Churchill was a good communicant
Churchill had to slaughter more than 1000 french Navy recrew at Mers el Kebir, for showing Roosevelt that he was determanated to carry on the war
he didn’t need that, North Africa wasn’t occupied, and the french Fleet had the agenda to navigate towards the Antilles, because the french Navy never wanted to abandon their ships to the Brits, which was the ultimatum, imagine what was the sentiment, the Brits that were the traditional enemis of the french on seas… What they wanted was to stay on their ships and to work for the allies.Until the stabbing in the back of the Brits, then Darlan thought that the “allies” were worst than the enemy. Churchill made such a ado, because he needed the american money and support, and that Roosevelt wanted proofs that the Brits were really wanting to carry on the war. Then the easiest way to make such a scoop action, was to sink the french ships at resting in Mers el Kebir harbour, since the armistice the Brits considered them in the enemy camp.. The crew couldn’t believe it, since they were siding together during the blocus of Norway a couple of weeks before. That’s also why the British ships had to lift the american banner when they wanted to land in north Africa afterword. Also it’s the alone time that they tried that, in alexandria the french ships were allowed to disarm themselves, and in toulon they scuttled their ships before that the Nazis arrived at the end of 1942 when Hitler decided to invade the second half of france, after that the allies had landed in North Africa for the second front.
Well he was half-American to start with and became The U.S.’s first honorary citizen.
Excellent words. One small point to make for the benefit of your readers. Canada declared war on Germany on September 10th, 1939. It fought as an ally with the United Kingdom through all six war years.
I was going to mention that as well. There is plenty to remember and to be proud of Canada’s participation. As you imply there’s no doubt Hanson knows this.
Thank-you Louis and Stephen for highlighting that it was Britain and its Commonwealth, not just Britain, that declared in 1939. Thus the British economy was bolstered mightily by the exertions of Canadians and other British Empire allies. That takes nothing away from the singular leadership displayed by Churchill … as usual, yet another superb piece from VDH.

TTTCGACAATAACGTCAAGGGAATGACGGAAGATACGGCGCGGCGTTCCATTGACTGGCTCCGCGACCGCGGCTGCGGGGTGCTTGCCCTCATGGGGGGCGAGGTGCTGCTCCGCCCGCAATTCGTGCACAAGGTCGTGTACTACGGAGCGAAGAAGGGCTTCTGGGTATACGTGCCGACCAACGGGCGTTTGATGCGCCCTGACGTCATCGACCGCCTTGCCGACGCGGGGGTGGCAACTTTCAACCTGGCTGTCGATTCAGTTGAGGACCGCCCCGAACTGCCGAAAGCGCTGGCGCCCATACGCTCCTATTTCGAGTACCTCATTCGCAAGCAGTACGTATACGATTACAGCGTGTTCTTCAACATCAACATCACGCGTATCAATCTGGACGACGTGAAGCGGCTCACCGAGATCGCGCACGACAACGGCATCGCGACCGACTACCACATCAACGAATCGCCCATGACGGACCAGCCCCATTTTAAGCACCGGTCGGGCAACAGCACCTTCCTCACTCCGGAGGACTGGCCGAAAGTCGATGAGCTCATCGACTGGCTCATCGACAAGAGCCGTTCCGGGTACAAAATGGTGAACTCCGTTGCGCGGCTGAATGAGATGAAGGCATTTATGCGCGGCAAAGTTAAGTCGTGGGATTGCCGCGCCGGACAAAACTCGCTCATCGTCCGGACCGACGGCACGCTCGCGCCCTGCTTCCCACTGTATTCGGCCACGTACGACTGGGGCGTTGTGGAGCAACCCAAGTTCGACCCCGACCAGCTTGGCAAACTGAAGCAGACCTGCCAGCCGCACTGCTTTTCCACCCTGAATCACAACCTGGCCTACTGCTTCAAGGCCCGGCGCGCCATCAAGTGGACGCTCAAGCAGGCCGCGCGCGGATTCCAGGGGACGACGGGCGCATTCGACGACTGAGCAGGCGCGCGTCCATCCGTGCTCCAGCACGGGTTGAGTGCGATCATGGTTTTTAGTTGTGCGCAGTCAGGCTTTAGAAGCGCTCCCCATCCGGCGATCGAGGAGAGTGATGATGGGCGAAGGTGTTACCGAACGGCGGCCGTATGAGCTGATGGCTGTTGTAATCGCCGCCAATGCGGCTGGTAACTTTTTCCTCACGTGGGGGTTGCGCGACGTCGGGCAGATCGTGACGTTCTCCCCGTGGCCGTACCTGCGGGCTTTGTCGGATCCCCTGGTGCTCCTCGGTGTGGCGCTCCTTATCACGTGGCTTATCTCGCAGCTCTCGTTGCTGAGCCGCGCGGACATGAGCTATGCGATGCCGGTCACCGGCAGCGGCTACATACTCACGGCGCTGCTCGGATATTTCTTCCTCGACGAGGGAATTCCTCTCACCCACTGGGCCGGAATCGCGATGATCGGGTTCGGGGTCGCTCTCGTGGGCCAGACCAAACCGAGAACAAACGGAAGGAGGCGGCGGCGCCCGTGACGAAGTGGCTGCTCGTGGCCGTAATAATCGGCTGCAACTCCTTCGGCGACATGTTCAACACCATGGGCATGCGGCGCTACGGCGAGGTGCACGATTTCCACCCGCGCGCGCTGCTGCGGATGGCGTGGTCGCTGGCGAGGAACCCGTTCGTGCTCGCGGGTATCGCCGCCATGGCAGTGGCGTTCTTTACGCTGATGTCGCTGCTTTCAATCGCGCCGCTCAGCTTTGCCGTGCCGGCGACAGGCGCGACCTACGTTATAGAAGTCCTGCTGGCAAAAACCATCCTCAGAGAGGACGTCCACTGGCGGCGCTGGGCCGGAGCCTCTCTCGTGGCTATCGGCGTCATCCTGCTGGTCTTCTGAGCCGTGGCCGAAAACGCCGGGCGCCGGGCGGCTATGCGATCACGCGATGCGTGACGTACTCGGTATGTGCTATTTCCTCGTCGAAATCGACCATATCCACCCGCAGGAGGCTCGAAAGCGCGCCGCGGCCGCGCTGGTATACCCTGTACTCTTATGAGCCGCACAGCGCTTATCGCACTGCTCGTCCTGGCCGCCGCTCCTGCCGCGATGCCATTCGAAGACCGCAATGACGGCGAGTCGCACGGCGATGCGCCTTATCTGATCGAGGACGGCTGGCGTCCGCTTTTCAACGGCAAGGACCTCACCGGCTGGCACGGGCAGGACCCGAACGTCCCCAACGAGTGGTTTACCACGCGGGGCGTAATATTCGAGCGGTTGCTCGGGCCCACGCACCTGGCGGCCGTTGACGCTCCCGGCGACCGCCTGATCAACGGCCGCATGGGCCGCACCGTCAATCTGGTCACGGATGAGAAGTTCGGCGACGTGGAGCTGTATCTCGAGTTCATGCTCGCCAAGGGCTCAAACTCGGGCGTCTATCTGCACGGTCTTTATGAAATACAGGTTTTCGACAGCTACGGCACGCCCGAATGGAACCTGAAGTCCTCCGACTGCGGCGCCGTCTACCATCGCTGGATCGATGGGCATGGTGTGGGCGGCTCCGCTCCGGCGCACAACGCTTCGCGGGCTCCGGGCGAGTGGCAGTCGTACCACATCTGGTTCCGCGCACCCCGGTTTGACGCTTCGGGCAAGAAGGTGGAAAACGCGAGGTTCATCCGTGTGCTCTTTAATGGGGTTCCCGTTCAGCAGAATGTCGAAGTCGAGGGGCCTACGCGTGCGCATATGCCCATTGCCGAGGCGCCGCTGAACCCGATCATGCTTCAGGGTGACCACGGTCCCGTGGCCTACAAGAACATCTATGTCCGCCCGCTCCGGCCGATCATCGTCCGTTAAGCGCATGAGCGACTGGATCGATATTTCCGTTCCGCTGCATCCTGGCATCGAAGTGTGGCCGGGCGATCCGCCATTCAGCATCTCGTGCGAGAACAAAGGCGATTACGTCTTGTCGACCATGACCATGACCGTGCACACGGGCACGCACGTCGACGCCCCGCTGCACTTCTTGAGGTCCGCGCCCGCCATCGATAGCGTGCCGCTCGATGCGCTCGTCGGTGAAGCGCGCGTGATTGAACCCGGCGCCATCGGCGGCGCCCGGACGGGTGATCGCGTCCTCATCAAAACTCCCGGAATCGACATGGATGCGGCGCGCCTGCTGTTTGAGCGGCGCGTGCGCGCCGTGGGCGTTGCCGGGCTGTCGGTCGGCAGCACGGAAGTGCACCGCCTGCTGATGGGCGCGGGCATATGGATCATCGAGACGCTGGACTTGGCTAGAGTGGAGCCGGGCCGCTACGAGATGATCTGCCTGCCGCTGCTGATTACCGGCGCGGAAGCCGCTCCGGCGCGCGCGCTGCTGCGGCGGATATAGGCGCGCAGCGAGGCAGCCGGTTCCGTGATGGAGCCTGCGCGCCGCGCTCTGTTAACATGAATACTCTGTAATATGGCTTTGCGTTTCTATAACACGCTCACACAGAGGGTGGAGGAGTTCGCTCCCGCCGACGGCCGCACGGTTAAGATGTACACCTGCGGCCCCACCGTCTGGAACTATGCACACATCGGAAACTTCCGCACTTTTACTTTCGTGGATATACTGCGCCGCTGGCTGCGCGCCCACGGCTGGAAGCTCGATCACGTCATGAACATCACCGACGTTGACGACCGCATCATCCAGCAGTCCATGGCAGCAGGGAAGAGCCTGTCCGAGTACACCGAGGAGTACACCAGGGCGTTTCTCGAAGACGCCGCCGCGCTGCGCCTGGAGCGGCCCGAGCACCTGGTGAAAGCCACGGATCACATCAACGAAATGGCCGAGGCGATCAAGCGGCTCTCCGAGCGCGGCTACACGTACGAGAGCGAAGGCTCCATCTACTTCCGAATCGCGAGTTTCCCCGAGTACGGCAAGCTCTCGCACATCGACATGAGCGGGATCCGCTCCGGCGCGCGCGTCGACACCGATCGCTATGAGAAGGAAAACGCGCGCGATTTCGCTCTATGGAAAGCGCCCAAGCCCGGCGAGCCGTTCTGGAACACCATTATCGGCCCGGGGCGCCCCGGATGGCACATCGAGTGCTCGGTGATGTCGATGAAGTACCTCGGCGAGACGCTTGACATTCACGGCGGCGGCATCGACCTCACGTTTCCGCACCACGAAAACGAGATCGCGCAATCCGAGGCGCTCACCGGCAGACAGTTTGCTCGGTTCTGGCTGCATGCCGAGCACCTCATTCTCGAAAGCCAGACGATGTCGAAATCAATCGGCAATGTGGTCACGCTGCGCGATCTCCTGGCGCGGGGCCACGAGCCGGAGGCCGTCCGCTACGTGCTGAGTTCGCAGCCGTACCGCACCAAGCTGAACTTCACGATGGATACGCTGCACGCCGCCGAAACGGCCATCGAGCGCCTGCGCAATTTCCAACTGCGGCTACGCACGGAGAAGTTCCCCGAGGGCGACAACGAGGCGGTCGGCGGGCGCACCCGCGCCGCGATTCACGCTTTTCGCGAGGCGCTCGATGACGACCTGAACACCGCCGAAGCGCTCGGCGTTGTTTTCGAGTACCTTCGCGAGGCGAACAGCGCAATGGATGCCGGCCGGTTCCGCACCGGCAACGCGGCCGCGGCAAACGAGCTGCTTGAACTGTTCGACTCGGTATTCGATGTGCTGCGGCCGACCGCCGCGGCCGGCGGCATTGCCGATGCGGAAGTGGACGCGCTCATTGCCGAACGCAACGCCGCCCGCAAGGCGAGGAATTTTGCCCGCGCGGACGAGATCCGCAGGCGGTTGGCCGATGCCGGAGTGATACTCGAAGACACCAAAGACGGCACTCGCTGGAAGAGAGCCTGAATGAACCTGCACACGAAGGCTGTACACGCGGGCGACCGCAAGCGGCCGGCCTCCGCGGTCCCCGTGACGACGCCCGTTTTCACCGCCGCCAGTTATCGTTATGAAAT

Well written article on a great man in history however, I would like to point out that Great Britain was not the only country that went to war with Nazi Germany.
Canada entered the war on 10 September 1939 along with Great Britain. Canadian military were exceptional and took on some of the worst battles in the war. Canada is seldom remembered, especially in American history. But ask anyone in Britain who was young enough and survived the Nazi onslaught during the war, and they will quickly tell you how revered and respected the Canadians are.
Did Winston Leonard Spencer Churchilll As Particpant Historian: Bridge the Gpa Between Writing History from the Perspective of a Partipant Historian? My first book made the argument that he did. The Story of the Malakand Field Force: An Episode of Frontier War, The River War: An Account of the Re-Conquest of the Sudan, The World Crisis and the Second World War were contributions to historiography by Winston Churchill. These histories are largely tales of war, and they are critical of the actions of British polichy. More than a historical stylis , Winston Churchill was a significant figure as a historian. He did this by particpating and then recording. Churchill’s placein histriography today is still the subject to debate. Churchill the historian achieved greatness by bridging the gap between his role as a an active particpant and an accurate recorder of the past. Happy Birthday Winston……..
Jared William Carter